THE LISTS: Top 10 pet peeves of the 2008-2009 Oscar season

Posted by · 9:41 am · February 17th, 2009

Rachel Getting Married

The season is winding down this week.  The slow President’s Day holiday yesterday seemed to be more of a harbinger than a lull in the excitement.  This time next week, we’ll probably be over the fallout of the circuit and on to debating the contenders we’re likely to see a year from now.

It’s a vicious, beautiful, sad, interesting circle.

But before the 81st Annual Academy Awards telecast puts a bow on the festivities Sunday night, it seems a decent enough time to reflect.  And not to be too negative, but this became one of the most irritating seasons I’ve ever covered, both in the lack of excitement to the dichotomy that circumstance presented for me (given that my favorite film of the year has lead the field throughout).

With that in mind, I fully expect this piece to grate the nerves of more than a few readers.  Then again, I’m sure plenty of these views are shared by a handful as well, but whatever the case, a list of pet peeves began to stack up early on in the season.  I thought it reasonable to collect them here, so feast your eyes (or roll them), this is what got under my skin this year.

Bruce Springsteen10. The Academy’s music branch
This is an annoyance that will likely never be soothed, but the Academy’s music branch once again proved how broken it is this year.  First it decided Hans Zimmer and James Newton Howard’s score for “The Dark Knight” was ineligible for a nomination before rescinding that decision at Zimmer’s pleading request (most of us knew very well that wouldn’t ultimately matter, though).  Then the branch and its unnecessarily complicated song voting process, together with it’s clip-viewing process, shut Bruce Springsteen out of a category he deserved to win.  I’m beginning to think there’s no hope.

Let the Right One In9. Sweden choosing “Everlasting Moments” over “Let the Right One In”
(Apparently Academy rules kept the Swedes’ hands tied behind their backs, but I still bet they’d have gone with the safer choice.)  “Everlasting Moments” is a delightful little film that many of us in the media thought might actually have a shot at winning the Oscar for Best Foreign Language Oscar.  Maybe the Swedes were thinking along similar lines when then submitted the film on behalf of their country — but to ignore one of the most innovative and excitingly creative cinematic experiences of the year?  “Let the Right One In” consistently popped up on list after list of the year’s best foreign films, so dare I say it, it may have squeaked through to a nod, despite the subject matter.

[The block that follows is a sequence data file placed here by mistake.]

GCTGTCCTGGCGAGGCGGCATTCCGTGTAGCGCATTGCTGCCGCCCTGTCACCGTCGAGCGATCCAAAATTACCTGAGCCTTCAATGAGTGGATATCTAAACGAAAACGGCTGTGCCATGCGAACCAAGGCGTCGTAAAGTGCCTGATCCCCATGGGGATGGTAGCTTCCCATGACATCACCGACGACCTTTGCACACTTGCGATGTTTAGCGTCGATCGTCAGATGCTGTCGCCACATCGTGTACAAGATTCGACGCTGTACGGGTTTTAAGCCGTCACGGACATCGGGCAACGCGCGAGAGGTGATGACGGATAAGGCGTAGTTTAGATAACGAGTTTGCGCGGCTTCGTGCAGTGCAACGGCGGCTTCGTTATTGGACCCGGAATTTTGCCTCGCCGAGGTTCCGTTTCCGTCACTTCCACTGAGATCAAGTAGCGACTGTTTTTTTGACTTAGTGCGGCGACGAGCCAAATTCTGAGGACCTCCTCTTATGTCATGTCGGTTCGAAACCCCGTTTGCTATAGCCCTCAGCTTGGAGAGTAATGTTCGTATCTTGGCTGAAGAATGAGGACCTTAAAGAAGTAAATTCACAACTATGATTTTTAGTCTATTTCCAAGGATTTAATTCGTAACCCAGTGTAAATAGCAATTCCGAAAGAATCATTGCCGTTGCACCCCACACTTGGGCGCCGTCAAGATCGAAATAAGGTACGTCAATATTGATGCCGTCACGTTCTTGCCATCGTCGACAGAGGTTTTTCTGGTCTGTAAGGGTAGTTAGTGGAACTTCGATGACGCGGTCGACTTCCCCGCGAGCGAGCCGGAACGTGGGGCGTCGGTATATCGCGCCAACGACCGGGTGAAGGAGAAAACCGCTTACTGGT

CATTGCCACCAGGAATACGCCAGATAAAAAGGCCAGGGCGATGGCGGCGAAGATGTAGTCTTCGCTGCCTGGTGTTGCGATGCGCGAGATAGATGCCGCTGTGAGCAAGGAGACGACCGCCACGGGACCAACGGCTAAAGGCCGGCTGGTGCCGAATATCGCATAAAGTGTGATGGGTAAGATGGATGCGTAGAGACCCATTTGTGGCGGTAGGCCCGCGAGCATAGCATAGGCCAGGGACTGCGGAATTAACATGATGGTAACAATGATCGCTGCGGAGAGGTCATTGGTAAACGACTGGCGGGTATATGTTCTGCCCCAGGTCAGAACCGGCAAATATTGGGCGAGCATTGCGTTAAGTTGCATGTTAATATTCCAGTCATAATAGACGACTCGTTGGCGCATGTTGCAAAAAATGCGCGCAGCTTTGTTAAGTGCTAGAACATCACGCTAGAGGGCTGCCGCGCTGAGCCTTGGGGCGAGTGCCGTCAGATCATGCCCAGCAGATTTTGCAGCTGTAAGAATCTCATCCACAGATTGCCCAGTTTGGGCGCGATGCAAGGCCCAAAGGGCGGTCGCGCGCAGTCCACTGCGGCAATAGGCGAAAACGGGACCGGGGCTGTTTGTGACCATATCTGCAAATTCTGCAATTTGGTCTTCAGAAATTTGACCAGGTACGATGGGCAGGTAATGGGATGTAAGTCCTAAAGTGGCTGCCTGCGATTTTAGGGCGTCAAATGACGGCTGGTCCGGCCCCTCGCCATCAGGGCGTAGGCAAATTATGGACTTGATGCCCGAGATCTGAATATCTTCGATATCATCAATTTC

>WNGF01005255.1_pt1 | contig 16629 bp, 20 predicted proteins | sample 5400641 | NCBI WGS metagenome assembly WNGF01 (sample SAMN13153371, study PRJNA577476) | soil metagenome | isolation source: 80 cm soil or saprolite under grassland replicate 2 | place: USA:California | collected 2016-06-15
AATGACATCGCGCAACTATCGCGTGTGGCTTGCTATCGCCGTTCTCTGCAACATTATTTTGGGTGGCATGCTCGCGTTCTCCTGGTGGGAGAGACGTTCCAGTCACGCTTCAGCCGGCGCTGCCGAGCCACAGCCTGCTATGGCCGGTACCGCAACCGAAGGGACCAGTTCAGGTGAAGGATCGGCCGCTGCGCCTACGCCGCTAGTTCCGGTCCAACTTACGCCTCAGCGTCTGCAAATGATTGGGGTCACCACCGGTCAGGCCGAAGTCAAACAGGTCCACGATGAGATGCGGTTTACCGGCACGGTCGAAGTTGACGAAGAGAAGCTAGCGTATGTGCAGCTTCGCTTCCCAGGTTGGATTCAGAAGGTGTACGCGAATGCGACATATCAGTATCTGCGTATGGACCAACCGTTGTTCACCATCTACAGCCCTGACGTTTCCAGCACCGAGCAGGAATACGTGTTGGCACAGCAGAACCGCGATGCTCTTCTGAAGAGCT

Clint Eastwood in Gran Torino8. The closing track of “Gran Torino”
Thankfully, Clint Eastwood’s growling, painful ditty “Gran Torino” didn’t make it as a Best Original Song contender, but that didn’t do much to remove the red mark that still remains on my forehead from when I smacked it during the closing credits of his film.  I say, again, what the hell was he thinking singing on this thing?  Surely I wasn’t the only one who thought it was an embarrassing punctuation point on an already dubious cinematic venture?  On it’s own, the song is fine.  Jamie Callum would have been okay on his own.  But that deathly howl at the beginning just ruins it till the end.  I hope it’s out of his system.

Rachel Getting Married7. “Rachel Getting Married”
I haven’t said much about Jonathan Demme’s “Reachel Getting Married,” beyond a brief review when the film was playing at Toronto.  Mostly I just sat back and watched a critical fraternity cream itself over a film that was passable but hardly groundbreaking on any level, one containing a pair of performances (Hathaway and DeWitt) that deserved commendation but within a screenplay laughably unrealistic (despite claims to the contrary).  Oh yeah, and Debra Winger was terrible.  Stop fooling yourselves otherwise.  Nice that I’m not alone on most of this, but really, how did this become such a critical darling?

Angelina Jolie and Brad Pitt in The Curious Case of Benjamin Button6. “Button” sniping
I touched on this briefly earlier in the month, but while most of this list was in place by the time the Oscar nominations were announced, this little annoyance crept up on me during the second phase of the season.  Everyone likes to gangs up on SOMETHING when it comes to this stuff.  Bandwagon mentality is difficult to shake, whether in praise or disdain of a contender.  So it wasn’t necessarily a shock that so many people took it out on “The Curious Case of Benjamin Button.”  The sad thing is most of the griping held little water beyond a few valid if shallow “Forrest Gump” comparisons and the reasoned views were few and far between.

Cate Blanchett in The Curious Case of Benjamin Button5. No love for Cate Blanchett
It’s funny that there are two “Button” examples on this list, since I was hardly a hard core fan of the film, but this one was big for me.  I thought Cate Blanchett’s performance was probably her best work to date, yet beyond a BFCA nomination, no one else seemed to feel the same way.  We all have our little disappointments when it comes to the Oscar season, this contender or that consistently getting the shaft.  I was just shocked that Blanchett was so universally snubbed since her performance is arguably the most accomplished of a film that landed 13 nominations across the Academy board.  What gives?

Dev Patel and Freida Pinto in Slumdog Millionaire4. The inevitable “Slumdog” backlash
This should really be called “the inevitable Fox Searchlight” backlash at this point, since both “Little Miss Sunshine” and “Juno” were met with similar belly-aching about a supposedly trite narrative.  There MAY have been an argument for those two films (though I loved both), but “Slumdog Millionaire” is a remarkable piece of cinema that easily deflected most of the pot-shots.  There was even a nasty smear mixed in there somewhere, dragging the child actors into the fray with irresponsible reckless abandon.  But the film survived will likely (and rightly) win the honor of Best Picture of the year, whether you like it or not.